This means may be overlooking potential interactions — both negative and positive — according to the head of Blackmores Institute Dr Lesley Braun.
"Pharmacists have the ideal opportunity to discuss these issues if they learn about complementary medicines," she said.
"We know that complementary medicines provide safe and effect treatment, but some can cause drug interactions. Some of these can be negative, but they can also be positive.
"Understanding that and being able to make recommendations based on the knowledge is truly integrated medicine."
Speaking at a symposium for community pharmacists in Bangkok, Dr Braun highlighted some of the positive interactions of several supplements, such as probiotics in relation to antibiotic use, improved drug tolerance provided by Coenzyme Q10 and statin, and the synergistic therapeutic effects of fish oils, also for people taking statins.
She also pinpointed how some prescription medications can alter nutrient absorption and secretion.
For example, blood pressure medication leads to an increased risk of zinc deficiency, because the body absorbs less and excretes more quickly. Likewise, the common diabetes medication Metformin has been associated with an increased risk of vitamin B12 deficiency.
"This is why pharmacists need to continually educate themselves to ensure their knowledge is up to date, and so they can disseminate this knowledge to customers," said Dr Braun, who initially trained and worked as a pharmacist.
"Also, when you learn more about this area, you can become a better pharmacist because you have a lot more solutions and build-up consumer loyalty because of your advice.”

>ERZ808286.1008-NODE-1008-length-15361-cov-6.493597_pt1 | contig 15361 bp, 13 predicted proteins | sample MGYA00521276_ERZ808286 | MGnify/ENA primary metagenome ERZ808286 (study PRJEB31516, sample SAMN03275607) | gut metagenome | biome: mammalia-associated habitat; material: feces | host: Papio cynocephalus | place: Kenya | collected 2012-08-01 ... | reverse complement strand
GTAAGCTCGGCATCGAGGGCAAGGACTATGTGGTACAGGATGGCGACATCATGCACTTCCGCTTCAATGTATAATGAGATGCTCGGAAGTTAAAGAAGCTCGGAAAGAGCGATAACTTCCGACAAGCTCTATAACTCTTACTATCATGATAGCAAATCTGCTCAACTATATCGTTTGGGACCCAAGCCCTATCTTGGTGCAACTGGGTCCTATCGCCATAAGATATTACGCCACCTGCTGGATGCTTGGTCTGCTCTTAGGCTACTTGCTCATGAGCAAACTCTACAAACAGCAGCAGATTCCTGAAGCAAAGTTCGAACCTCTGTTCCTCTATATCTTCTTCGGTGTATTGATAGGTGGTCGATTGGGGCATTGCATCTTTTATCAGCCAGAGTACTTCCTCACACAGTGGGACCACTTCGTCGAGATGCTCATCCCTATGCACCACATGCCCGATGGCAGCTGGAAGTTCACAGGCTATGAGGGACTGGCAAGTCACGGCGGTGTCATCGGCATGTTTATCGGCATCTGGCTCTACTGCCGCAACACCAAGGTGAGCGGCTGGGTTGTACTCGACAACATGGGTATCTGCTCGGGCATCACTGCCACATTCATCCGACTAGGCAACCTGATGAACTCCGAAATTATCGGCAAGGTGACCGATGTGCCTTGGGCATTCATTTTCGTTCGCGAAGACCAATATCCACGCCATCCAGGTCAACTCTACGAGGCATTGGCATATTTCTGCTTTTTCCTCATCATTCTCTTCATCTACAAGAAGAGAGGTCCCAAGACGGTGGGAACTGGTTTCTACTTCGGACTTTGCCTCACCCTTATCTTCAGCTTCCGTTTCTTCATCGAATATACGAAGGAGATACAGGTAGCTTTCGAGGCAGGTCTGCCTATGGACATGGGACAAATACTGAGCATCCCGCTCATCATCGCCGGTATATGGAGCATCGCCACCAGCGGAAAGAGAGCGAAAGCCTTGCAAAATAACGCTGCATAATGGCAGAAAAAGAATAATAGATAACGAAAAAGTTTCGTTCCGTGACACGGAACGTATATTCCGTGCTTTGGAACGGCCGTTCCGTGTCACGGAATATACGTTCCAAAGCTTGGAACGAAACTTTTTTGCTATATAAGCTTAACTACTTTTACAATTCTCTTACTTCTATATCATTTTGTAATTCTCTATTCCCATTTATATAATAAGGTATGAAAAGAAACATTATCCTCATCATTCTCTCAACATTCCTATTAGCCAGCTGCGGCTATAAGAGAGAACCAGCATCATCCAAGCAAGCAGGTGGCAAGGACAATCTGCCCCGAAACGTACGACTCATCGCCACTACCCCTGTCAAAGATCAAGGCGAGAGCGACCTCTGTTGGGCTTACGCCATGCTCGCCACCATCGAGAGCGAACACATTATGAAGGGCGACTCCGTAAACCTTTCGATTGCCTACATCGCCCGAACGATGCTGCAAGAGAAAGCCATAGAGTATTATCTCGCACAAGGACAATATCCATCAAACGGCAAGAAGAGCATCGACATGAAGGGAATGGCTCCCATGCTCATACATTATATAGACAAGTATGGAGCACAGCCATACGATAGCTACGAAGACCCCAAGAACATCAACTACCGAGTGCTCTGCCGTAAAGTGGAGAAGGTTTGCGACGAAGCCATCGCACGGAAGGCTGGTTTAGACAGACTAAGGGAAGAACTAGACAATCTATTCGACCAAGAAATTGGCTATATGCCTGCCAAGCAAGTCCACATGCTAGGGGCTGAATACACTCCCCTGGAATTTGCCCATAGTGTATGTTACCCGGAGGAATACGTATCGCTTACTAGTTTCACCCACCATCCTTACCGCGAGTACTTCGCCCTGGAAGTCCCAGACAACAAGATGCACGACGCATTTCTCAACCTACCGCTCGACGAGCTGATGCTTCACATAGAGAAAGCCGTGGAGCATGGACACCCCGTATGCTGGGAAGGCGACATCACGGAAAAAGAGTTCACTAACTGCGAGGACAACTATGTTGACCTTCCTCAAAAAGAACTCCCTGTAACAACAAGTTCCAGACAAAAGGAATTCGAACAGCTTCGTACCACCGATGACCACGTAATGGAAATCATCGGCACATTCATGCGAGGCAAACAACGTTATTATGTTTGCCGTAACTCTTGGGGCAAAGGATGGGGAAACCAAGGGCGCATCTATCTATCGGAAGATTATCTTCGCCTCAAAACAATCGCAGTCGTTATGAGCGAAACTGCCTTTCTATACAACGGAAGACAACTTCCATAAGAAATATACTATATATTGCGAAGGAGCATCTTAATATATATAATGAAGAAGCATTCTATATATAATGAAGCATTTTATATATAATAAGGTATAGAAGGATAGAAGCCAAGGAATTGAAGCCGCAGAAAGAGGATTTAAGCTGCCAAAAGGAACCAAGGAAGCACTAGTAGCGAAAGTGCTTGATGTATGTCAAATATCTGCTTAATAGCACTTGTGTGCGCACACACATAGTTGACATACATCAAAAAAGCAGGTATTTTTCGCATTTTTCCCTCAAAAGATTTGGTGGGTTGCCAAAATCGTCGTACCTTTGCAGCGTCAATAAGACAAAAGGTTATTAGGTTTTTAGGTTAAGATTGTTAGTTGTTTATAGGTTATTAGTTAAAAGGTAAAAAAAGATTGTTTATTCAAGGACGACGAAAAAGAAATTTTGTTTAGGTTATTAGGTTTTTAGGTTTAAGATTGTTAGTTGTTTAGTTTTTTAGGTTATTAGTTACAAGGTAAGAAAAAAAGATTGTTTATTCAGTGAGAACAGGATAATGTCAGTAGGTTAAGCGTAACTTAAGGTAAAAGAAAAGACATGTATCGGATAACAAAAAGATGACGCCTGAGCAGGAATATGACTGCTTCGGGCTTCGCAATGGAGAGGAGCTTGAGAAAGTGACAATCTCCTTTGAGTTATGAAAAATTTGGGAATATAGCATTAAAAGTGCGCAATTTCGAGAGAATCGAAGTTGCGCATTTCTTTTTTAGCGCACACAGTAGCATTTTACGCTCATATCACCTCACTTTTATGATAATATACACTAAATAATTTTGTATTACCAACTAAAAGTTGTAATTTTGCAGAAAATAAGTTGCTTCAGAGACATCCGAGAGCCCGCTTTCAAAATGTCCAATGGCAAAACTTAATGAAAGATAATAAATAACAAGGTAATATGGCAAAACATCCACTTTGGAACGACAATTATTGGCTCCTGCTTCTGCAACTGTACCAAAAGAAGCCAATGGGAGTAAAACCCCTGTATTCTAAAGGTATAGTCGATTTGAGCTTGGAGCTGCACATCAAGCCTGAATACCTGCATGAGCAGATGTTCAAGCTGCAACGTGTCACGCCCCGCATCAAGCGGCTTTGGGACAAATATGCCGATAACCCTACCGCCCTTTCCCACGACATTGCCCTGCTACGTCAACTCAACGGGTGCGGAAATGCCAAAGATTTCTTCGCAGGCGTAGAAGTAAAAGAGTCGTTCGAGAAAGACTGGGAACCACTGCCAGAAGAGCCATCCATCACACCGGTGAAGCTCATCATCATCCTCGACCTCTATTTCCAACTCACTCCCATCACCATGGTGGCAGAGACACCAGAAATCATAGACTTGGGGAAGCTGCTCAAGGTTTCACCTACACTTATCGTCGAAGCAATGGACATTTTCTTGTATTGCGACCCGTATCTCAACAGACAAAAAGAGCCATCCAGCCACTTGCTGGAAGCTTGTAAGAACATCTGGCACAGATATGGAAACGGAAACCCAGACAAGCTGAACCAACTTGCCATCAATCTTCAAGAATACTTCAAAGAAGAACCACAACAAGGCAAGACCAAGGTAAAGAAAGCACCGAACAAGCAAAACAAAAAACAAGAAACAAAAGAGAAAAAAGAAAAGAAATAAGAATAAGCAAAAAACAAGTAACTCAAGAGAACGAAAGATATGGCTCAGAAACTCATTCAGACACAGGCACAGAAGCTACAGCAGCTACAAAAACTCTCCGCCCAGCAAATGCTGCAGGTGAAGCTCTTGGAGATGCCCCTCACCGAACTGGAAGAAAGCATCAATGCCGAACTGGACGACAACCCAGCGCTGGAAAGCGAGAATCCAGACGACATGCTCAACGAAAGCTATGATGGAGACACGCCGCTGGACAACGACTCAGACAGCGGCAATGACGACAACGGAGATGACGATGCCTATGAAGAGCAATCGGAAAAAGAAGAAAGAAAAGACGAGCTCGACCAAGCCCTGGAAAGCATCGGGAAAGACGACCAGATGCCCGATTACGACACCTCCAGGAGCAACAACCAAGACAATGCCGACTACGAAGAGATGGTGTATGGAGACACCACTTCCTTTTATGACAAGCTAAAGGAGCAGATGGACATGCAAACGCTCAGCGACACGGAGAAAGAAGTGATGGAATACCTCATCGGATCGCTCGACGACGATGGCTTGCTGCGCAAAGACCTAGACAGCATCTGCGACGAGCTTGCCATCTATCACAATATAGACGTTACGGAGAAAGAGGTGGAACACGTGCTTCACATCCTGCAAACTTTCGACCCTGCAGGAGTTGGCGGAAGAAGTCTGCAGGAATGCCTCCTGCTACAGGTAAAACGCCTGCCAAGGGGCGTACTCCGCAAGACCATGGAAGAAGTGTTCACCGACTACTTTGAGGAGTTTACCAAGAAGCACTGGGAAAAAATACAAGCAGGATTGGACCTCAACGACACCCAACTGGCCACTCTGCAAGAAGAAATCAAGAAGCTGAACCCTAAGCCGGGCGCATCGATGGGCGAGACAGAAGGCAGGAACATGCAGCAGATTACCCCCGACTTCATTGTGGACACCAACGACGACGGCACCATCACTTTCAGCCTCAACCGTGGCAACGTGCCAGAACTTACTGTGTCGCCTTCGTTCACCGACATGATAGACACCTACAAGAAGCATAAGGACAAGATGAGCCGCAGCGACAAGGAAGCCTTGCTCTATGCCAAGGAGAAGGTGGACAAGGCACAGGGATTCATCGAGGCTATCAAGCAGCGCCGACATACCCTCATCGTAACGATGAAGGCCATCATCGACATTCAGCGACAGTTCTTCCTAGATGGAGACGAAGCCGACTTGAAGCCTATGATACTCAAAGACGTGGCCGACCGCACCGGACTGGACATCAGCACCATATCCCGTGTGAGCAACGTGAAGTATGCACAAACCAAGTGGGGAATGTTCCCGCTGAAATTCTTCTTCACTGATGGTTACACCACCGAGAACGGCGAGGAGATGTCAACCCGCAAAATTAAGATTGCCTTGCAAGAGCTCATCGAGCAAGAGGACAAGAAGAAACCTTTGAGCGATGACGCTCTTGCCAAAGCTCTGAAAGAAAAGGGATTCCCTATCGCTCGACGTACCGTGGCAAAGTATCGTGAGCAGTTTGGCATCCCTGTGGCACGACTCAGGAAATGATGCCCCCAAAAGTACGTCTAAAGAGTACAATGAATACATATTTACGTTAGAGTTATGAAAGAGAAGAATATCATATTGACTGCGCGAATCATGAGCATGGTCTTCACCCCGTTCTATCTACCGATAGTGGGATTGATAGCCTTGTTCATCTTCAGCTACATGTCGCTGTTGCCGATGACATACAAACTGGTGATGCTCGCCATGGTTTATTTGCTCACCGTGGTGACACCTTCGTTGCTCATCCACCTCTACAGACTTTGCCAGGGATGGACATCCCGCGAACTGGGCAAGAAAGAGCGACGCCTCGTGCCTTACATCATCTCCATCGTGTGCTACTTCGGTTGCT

Encouragingly, the vast majority of the Thai pharmacists surveyed appeared to want to learn more.
The research, conducted by Assistant Professor Dr Tannattha Kittisopee from Chulalongkorn University and backed by Blackmores Institute, found that 91% wanted to improve their supplement knowledge; only 21% stated their pharmacies provided a truly integrated service between prescription and complementary medicine.
Most said they had developed their supplement knowledge through textbooks, the Internet, or product leaflets.
When it comes to potential drug / supplement interactions, however, it is clear there is scope for further improvement, with under 5% surveyed stating they always or often ask patients on prescription medication if they are also taking supplements.
In order to increase the knowledge base, Blackmores Institue said it holds a number of symposiums around the region and has also produced a comprehensive drug interaction guide that is available online and in hard-copy form.
"As more people turn to complementary medicine, its really important that pharmacists can help them," said Dr Braun.
"Most of us, if we’re lucky, get around six minutes with our doctor, whereas pharmacists can get a really detailed picture of a person's lifestyle and really help them make positive behavioural changes."